I’m thinking this week about bullies, and dealing with bullies, and how we speak the truth in love, as I prepare for this Sunday’s sermon, which will deal with these matters. (Any ideas? Please leave your thoughts in the comments.)
I am remembering fondly an experience from last summer that didn’t relate to bullying, but did exemplify assertiveness at its best:
We had taken the kids and Mom to a “family show” with our perennial favorite, Billy Jonas. I found out about the concert completely by accident—was planning to send a CD to one of our relatives and discovered that he was going to be in town.
Our family adores Billy Jonas. His music is imaginative, smart, funny, and very catchy. He uses a series of found items as instruments, including a bass drum made from a big blue plastic trash can, a Little Tikes chair, and a skateboard. He has drumsticks attached to his Vans which he uses to hit salad bowls, bells and horns. His CD “What Kind of Cat Are You?” was the only thing that quieted baby Margaret on a road trip to Maine several summers ago, and the effect was instantaneous and almost spooky.
And Billy’s concerts are wondrous. He is like the Pied Piper up there, able to teach words and motions in a way that is not at all tedious. Family concerts are a tough gig—you can tell immediately when you’re losing the audience. Yet he got the crowd back when attention spans waned.
For his final song he brings people up on stage and has them “Bang and Sang” along with him on various instruments. We were sitting on the front row and somehow Caroline got invited up on stage.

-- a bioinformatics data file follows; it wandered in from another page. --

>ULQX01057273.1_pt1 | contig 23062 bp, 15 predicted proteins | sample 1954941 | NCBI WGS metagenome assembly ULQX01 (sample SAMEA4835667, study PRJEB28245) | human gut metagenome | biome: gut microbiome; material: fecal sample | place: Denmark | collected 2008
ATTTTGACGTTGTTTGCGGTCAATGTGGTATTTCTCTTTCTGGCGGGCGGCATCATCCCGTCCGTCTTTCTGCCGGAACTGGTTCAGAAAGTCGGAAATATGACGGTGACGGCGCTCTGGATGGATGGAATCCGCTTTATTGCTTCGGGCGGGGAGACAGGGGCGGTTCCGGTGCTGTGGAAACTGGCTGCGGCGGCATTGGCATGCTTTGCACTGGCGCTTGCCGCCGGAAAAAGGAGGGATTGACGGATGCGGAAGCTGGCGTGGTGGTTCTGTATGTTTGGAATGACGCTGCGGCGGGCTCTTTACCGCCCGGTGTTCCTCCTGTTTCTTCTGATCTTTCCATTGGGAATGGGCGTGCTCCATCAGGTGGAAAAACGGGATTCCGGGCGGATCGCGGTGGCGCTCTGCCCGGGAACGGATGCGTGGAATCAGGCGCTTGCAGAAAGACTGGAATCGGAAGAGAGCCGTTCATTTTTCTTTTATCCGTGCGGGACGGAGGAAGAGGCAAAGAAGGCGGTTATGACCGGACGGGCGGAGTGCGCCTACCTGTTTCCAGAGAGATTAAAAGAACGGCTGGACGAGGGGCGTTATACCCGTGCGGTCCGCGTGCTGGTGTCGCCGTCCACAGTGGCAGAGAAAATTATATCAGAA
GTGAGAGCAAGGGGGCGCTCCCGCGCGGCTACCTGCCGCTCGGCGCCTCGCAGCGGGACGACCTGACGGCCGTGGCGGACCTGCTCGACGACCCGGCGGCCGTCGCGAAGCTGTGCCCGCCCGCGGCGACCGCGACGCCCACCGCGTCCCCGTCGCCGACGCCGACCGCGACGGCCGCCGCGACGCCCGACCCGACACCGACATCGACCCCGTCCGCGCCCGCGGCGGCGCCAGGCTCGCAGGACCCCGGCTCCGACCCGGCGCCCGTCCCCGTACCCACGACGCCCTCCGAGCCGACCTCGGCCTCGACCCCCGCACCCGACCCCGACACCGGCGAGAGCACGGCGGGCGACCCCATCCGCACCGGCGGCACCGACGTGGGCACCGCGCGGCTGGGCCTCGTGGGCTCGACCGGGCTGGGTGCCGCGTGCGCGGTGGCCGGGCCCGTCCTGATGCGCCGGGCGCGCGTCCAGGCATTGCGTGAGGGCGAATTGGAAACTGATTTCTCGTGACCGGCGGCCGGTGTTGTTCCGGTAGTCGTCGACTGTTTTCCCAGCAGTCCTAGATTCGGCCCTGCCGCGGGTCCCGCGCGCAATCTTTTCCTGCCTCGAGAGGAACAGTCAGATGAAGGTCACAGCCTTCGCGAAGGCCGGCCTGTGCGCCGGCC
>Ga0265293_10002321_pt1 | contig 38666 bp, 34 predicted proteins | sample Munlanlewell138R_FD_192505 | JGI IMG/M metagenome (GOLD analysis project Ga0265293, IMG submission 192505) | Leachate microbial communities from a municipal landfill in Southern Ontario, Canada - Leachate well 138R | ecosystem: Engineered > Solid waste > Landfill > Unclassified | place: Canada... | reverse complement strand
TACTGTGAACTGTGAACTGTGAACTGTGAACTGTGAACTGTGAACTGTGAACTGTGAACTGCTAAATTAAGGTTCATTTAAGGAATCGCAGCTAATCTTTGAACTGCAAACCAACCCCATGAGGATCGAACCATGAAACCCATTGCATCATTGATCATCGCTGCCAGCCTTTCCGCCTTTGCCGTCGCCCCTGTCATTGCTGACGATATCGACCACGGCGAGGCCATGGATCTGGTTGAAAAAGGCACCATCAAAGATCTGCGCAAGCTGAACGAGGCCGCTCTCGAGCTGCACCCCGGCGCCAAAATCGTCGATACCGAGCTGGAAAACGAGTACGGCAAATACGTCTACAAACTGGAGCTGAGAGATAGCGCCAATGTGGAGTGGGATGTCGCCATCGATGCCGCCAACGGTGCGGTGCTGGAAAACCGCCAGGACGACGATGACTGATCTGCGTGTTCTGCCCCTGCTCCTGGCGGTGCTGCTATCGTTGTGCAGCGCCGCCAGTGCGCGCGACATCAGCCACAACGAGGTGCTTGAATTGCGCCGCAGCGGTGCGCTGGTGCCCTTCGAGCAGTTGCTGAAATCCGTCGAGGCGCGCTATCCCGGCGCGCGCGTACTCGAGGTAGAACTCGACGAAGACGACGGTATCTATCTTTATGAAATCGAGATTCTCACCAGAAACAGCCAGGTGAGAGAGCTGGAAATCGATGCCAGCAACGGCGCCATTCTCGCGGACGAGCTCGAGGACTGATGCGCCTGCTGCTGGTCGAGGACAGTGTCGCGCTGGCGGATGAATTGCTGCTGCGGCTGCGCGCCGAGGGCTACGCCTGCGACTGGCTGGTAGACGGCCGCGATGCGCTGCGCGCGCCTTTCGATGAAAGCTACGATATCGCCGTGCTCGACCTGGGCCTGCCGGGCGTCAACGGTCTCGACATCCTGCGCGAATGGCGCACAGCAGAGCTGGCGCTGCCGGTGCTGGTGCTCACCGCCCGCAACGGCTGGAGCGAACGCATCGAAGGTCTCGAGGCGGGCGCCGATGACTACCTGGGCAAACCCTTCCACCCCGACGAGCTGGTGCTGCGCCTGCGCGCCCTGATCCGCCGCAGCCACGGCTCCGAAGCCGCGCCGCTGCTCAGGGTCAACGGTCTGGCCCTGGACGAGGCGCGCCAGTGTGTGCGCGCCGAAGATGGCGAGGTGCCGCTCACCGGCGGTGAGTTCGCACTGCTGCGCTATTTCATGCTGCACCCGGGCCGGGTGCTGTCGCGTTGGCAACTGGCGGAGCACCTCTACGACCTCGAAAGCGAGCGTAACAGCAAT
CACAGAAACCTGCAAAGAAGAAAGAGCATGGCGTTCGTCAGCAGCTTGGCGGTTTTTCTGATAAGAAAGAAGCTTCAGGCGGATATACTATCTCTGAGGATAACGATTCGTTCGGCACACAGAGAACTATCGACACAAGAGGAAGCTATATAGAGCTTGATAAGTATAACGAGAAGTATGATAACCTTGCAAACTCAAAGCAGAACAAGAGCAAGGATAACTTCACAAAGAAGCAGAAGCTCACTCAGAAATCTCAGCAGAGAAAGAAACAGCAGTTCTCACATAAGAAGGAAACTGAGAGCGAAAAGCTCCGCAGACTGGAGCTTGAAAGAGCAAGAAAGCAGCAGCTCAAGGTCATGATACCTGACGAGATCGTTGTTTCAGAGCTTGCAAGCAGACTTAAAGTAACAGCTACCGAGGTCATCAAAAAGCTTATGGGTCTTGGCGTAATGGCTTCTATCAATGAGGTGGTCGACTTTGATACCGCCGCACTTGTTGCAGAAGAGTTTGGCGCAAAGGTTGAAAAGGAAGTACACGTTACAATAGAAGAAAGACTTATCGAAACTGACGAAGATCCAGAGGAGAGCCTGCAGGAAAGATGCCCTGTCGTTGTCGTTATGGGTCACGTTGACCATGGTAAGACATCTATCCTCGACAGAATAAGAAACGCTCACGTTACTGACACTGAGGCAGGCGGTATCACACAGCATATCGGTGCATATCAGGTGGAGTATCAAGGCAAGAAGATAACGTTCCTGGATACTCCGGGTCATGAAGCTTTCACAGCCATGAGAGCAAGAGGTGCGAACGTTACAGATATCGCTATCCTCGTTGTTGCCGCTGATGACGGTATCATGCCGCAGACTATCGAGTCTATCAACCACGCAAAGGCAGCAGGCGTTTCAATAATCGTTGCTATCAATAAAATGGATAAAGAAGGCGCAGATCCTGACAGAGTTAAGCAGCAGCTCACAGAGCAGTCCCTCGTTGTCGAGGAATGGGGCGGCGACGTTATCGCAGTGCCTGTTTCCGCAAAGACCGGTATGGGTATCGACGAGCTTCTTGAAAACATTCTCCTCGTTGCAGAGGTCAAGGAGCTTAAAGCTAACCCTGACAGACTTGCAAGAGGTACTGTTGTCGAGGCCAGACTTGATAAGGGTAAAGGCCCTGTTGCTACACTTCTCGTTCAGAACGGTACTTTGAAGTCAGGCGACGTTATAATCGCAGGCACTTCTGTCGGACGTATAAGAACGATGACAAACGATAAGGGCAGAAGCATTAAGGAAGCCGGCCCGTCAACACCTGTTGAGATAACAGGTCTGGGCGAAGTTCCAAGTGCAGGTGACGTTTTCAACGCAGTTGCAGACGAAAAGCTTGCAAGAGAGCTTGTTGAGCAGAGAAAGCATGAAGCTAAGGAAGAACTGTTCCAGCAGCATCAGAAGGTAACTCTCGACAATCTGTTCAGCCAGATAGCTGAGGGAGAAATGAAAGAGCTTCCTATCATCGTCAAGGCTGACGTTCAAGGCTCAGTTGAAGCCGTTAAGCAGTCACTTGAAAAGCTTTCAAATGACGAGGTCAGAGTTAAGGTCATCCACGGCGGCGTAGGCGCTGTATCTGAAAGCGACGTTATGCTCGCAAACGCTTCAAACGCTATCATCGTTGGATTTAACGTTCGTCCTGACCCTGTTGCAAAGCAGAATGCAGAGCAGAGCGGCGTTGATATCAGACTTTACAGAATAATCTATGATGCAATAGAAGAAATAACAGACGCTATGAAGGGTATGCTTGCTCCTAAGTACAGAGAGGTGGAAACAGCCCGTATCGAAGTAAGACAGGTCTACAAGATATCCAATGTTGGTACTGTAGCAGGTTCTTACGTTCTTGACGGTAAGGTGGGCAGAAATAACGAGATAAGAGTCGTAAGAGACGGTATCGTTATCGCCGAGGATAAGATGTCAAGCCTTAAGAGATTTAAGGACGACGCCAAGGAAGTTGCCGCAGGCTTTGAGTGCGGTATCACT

She is a reserved child in all but the most comfortable settings, and while she had just finished drama camp the day before and had declared her stage fright “cured,” this was a whole ‘nother deal. So I decided to give her one and only one verbal push: “Go on, sweetie!”
Then I stopped to see what she’d do.
She went up on stage and Billy gave her the Nimbus 2000—a broom stick with a tambourine on top. He showed her the rhythm, a slightly complicated combination of shaking and tapping, which she did perfectly.
Billy then proceeded to fiddle with some of the other stuff on stage to get ready for the song to begin. Meanwhile I readied the camera. I looked up to see Caroline conferring with this idol of her childhood.
I heard her say, quietly but clearly, “I don’t want to do this after all.”
He offered her another instrument which she declined.
What was he going to do? I wondered.
He turned to the audience and said, “Wow, folks… such forthright clarity. Well, it’s always good to know what you don’t want to do. Everybody give her a round of applause!”
She came and sat back down and nestled into me, her eyes rimmed with that red that I remember so well from childhood, when I felt that I had pushed myself too far and felt embarrassed. Another girl was called forward and completed the task, looking at her parents the whole time with an expression of combined terror and shyness.
It is so tough to know how hard to push a child. We don’t grow unless we stretch ourselves. On the other hand, being able to tell someone—especially an authority figure—”I don’t want to do this” is an incredible thing. I hope she will remember how to do this her whole life.
We greeted Billy after the show and he thanked Caroline for coming on stage and also for saying what she was comfortable with. “That’s a very brave thing to do,” he said.
One of our friends who was at the concert was impressed with Billy’s ability to handle the moment so graciously. And then he said thoughtfully, “Forthright clarity. Yes, that’s Caroline in a nutshell.”
…Have you had a moment of forthright clarity? What images come to mind when you consider what it means to “speak the truth in love”?